Karmakar would then promise herself to win a medal at the 2020 Olympics. Unfortunately, her Tokyo dreams have since been hampered with an injury. But then that’s India’s story at the Olympics. It’s more the case of heartbreaks and missed opportunities: “If only P.T. Usha had lunged her chest forward in 1984; if only Milka Singh was faster by a hundredth of a second in 1960.” If only Vinesh Phogat had not got injured in 2016. But for every Vinesh, there is a Sakshi Malik, whose medal at Rio was as incredulous as Vinesh missing one.
Here the authors tell a cautionary tale. “For us, however, Vinesh and Sakshi were both of equal importance. They represented the two sides of India’s Olympic story. While it was important to celebrate a champion, it was equally necessary to stand by the talented but injured Vinesh Phogat. She reminded us of Henry Rebello in 1948. Fancied to win a medal in the triple jump event, he had to pull out due to a torn hamstring. He passed away in 2013, never having competed again.”
The book also does well in exploring India’s overall Olympic saga. One of the most fascinating stories is the audacious defiance shown by Indian hockey players, led by the charismatic Dhyan Chand, to Adolf Hitler at the 1936 Munich Olympics. The Indian contingent, which appeared more like members of a marriage procession, thanks to their golden “kullahs” and light blue turbans, rather than competitors in the Olympic Games, made a huge political statement by becoming one of the only two teams that refused to salute Führer.
The authors remind us that the Indian decision not to salute Hitler was “a grand gesture of defiance, in sync with the tenets of the dominant stream of Indian nationalism and the Congress party”. They write, “It is important to note that G.D. Sondhi, one of the officials accompanying the Indian contingent, was deeply influenced by Nehruvian ideas. In the late 1940s, inspired by Nehru’s internationalist ideals and the dream of pan-Asian unity, he single-handedly evolved and created the framework of the Asian Games. At a time when Britain was courting Hitler with its policy of appeasement — just two years after which the prime minister, Neville Chamberlain, was to triumphantly declare ‘peace for our times’ after the Munich conference — the Indian decision not to salute the Führer, it seems, stemmed ideologically from the anti-Nazi position taken by the Congress under Gandhi and Nehru.”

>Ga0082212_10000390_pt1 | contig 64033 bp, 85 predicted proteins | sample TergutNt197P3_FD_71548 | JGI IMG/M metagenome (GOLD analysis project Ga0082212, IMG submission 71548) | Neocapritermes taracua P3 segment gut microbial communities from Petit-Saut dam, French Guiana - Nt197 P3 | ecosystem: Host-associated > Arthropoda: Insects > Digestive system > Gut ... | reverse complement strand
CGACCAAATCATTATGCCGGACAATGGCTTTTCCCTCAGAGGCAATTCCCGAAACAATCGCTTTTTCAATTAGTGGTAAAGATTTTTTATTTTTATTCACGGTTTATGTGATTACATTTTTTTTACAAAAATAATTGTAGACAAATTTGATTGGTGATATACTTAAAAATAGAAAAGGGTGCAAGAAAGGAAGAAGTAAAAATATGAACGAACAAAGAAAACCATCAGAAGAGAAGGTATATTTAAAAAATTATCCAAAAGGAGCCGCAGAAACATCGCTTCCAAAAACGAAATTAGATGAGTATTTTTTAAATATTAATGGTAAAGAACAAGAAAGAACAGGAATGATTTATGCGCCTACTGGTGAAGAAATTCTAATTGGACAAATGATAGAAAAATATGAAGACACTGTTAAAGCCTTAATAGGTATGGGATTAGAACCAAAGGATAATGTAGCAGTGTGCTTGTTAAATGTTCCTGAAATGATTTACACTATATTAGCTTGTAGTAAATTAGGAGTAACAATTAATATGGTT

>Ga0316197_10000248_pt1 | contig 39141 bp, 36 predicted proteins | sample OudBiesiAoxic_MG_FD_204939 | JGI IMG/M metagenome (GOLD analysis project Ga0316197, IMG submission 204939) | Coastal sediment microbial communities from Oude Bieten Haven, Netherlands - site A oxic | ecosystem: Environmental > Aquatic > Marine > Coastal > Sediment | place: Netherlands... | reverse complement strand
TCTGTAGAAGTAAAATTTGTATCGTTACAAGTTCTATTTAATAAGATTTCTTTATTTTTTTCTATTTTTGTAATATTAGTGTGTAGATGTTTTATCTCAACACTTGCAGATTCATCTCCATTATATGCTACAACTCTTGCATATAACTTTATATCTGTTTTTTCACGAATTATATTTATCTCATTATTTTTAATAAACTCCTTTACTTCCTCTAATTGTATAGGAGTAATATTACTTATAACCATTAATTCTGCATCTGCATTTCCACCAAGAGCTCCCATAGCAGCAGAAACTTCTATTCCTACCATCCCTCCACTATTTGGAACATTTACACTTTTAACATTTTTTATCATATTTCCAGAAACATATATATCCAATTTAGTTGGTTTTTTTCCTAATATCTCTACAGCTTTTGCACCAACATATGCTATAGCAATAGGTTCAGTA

The book blends a fine balance into Olympics’ past as well as present. It is as much history as it is a journalist’s diary. What further adds to the allure is its timing: In the lead up to the 2020 Tokyo Olympics, Dream of a Billion is a timely book shedding light on several untold aspects of the Games, especially in the Indian context. It is as much the celebration of India’s Olympic saga as it is a sobering reminder of where we have gone wrong. It’s a book that should be read not just by sports lovers but all those who ask why India, a nation of a billion, often ends up being on the losing side.